The New England energy community recently had the opportunity to hear from the newest member of the Federal Energy Regulatory Commission (FERC), Tony Clark. Appointed in June from his position on the North Dakota public utilities commission, Clark said that he had held off doing any public speaking until he had had a chance to get up to speed on the work of FERC and settled into the organization. Clark’s talks before different forums (I attended two such talks) suggest that he not only has settled in and gotten up to speed, but that he possesses the right skills and demeanor to be an excellent addition to the Commission panel.
It’s not often that we hear regulators discuss their “regulatory philosophy.” Indeed, one wonders if it even occurs to some regulators that they should have a philosophy or a theory of thinking that guides decision-making as opposed to a policy agenda or case-by-case thinking. So, it was particularly refreshing to hear Commissioner Clark speak in terms of his philosophy.
Commissioner Clark spoke in terms of following “solid economic signals” rather than “picking outcomes and then building regulatory mechanisms that get you there.” He said that he looks for a solid record to support decisions, believes that it is best for regulators to “promote certainty and avoid mistakes to the greatest extent possible” and, finally, “when all else fails, make a decision and move on.”
Commissioner Clark exhibited a clear understanding of the challenges facing the region with respect to the coordination of electric generation with the supply of natural gas. He identified four key factors in determining whether a region’s needs are “acute.”
1. The region is dependent on natural gas.
2. Seasonal fluctuation in natural gas use and electric generation.
3. Restructured retail markets and
4. Constrained pipeline capacity into the region.
As we have previously discussed, New England hit all four.
The solutions Clark identified were mostly what we are already pursuing as a region: Market incentive mechanisms, greater coordination between the gas and electric industries and ongoing dialogue. But, when questioned about changing the paradigm of FERC authority over pipeline certification as a tool to address these challenges, he demurred to a concern about national precedent.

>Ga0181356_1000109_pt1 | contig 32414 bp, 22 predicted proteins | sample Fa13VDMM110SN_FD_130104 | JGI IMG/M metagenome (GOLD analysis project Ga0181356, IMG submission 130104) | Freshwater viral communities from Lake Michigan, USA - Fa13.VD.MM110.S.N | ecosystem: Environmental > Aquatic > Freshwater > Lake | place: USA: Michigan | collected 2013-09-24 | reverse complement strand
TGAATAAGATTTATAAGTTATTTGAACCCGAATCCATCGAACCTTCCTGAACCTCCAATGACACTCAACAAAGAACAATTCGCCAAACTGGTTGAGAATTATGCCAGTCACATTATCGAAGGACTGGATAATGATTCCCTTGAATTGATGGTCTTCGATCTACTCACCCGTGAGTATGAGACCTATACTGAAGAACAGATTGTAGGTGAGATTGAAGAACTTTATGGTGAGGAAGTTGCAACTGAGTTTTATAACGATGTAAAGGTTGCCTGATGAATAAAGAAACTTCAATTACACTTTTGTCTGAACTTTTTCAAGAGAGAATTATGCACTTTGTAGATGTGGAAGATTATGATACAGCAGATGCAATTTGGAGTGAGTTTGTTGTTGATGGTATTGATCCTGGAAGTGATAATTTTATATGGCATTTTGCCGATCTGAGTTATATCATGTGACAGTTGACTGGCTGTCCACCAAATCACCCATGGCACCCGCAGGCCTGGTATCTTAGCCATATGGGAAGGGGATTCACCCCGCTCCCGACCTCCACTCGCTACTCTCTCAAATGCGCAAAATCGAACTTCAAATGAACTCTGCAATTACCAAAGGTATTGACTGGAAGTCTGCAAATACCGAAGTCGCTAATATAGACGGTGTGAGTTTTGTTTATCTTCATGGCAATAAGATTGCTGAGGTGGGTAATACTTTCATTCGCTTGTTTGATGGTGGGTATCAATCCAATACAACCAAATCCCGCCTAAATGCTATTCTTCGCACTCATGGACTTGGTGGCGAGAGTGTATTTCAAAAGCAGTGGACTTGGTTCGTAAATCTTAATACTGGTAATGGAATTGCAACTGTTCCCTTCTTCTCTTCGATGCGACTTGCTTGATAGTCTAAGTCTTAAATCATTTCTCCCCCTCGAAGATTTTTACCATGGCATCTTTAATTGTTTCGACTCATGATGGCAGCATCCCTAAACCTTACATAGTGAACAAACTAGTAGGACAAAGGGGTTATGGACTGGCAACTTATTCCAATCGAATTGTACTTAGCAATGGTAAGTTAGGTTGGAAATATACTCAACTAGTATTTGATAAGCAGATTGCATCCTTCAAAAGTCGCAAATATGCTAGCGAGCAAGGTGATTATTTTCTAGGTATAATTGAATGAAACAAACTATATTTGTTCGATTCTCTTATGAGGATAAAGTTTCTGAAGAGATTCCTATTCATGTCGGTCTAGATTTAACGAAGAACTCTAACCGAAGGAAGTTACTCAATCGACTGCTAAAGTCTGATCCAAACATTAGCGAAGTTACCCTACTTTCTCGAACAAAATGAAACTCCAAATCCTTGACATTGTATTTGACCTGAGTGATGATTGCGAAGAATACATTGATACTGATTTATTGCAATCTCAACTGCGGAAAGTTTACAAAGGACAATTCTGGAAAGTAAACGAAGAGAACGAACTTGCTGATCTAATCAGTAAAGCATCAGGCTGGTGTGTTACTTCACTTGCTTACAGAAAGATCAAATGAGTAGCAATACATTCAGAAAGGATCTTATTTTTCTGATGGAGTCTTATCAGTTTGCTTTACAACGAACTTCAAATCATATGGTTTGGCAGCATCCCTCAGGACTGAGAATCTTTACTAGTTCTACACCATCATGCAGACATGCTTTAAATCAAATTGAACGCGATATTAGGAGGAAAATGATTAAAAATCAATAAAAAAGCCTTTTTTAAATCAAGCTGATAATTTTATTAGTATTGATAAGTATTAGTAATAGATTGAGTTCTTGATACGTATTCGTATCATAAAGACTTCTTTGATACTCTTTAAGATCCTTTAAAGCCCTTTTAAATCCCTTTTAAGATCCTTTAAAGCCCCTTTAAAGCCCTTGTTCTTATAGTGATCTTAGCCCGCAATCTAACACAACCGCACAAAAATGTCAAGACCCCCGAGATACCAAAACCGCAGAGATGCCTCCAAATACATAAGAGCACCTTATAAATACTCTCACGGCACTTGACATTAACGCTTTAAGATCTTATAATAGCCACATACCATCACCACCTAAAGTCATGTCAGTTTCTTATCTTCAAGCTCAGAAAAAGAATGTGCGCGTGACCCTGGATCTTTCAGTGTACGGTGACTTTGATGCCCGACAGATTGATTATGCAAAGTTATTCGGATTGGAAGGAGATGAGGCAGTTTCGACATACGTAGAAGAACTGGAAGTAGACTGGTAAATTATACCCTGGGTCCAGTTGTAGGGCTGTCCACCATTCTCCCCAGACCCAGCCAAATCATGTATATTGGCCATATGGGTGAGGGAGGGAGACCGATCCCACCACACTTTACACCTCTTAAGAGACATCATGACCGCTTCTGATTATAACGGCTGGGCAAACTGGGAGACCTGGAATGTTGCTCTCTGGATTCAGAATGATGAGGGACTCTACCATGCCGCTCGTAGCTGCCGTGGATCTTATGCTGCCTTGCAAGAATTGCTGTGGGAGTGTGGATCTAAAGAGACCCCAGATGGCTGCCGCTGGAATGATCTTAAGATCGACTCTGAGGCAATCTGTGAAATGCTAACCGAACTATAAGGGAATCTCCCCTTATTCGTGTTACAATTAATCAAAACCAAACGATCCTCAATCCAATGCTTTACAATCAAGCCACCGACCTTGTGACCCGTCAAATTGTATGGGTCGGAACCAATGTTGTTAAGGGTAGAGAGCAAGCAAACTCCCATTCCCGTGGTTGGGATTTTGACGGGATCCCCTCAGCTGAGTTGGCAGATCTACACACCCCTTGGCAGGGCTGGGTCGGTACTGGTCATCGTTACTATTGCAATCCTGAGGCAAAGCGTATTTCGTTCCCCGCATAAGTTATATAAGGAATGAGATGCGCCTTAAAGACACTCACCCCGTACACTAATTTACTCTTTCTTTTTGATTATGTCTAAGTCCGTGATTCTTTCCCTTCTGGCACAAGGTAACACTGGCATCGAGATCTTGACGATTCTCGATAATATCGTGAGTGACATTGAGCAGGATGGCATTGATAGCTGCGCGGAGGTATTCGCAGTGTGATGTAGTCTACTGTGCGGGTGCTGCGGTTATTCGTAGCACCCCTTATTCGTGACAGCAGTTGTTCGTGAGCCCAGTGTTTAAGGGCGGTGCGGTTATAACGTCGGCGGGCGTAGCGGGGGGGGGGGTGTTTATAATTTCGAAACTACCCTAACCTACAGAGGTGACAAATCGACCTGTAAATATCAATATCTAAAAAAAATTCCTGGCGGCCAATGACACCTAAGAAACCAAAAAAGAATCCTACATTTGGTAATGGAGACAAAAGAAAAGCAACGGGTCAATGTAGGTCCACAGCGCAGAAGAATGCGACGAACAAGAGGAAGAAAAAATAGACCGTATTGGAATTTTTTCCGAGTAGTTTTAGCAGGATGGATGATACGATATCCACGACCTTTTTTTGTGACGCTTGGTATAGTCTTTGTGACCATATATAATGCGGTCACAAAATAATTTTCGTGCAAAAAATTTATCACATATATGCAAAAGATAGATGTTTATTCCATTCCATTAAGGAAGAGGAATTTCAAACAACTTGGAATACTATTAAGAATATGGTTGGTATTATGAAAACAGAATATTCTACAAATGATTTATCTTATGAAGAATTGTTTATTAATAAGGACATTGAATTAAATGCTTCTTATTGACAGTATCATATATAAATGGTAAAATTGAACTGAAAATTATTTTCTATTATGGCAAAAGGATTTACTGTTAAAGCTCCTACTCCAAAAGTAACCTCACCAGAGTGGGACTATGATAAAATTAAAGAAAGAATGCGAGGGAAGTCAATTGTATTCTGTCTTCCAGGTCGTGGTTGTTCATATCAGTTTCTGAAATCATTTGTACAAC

Certainly, precedent should be a concern of any regulator but so should being open to different solutions to unprecedented challenges. There has been little or no significant change in FERC’s approach to the pipeline certification review process since the enactment of the Natural Gas Act in the 1930s.
Commissioner Clark’s critical factors in identifying an “acute” situation call for new approaches to the certification standards. Otherwise, what is the significance of being deemed “acute.”
Perhaps, through conditioning authority, the Commission can certify pipeline construction in a way that doesn’t saddle gas and electricity consumers with all of the cost burden and leaves open opportunities for alternative approaches. It is incumbent for us, as a region, to flesh out those alternatives and present them to FERC with a solid evidentiary and policy record of support.
We cannot reasonably expect FERC to devise a new approach on its own. But we can expect the commissioners to embrace new ideas thoughtfully and clearly presented.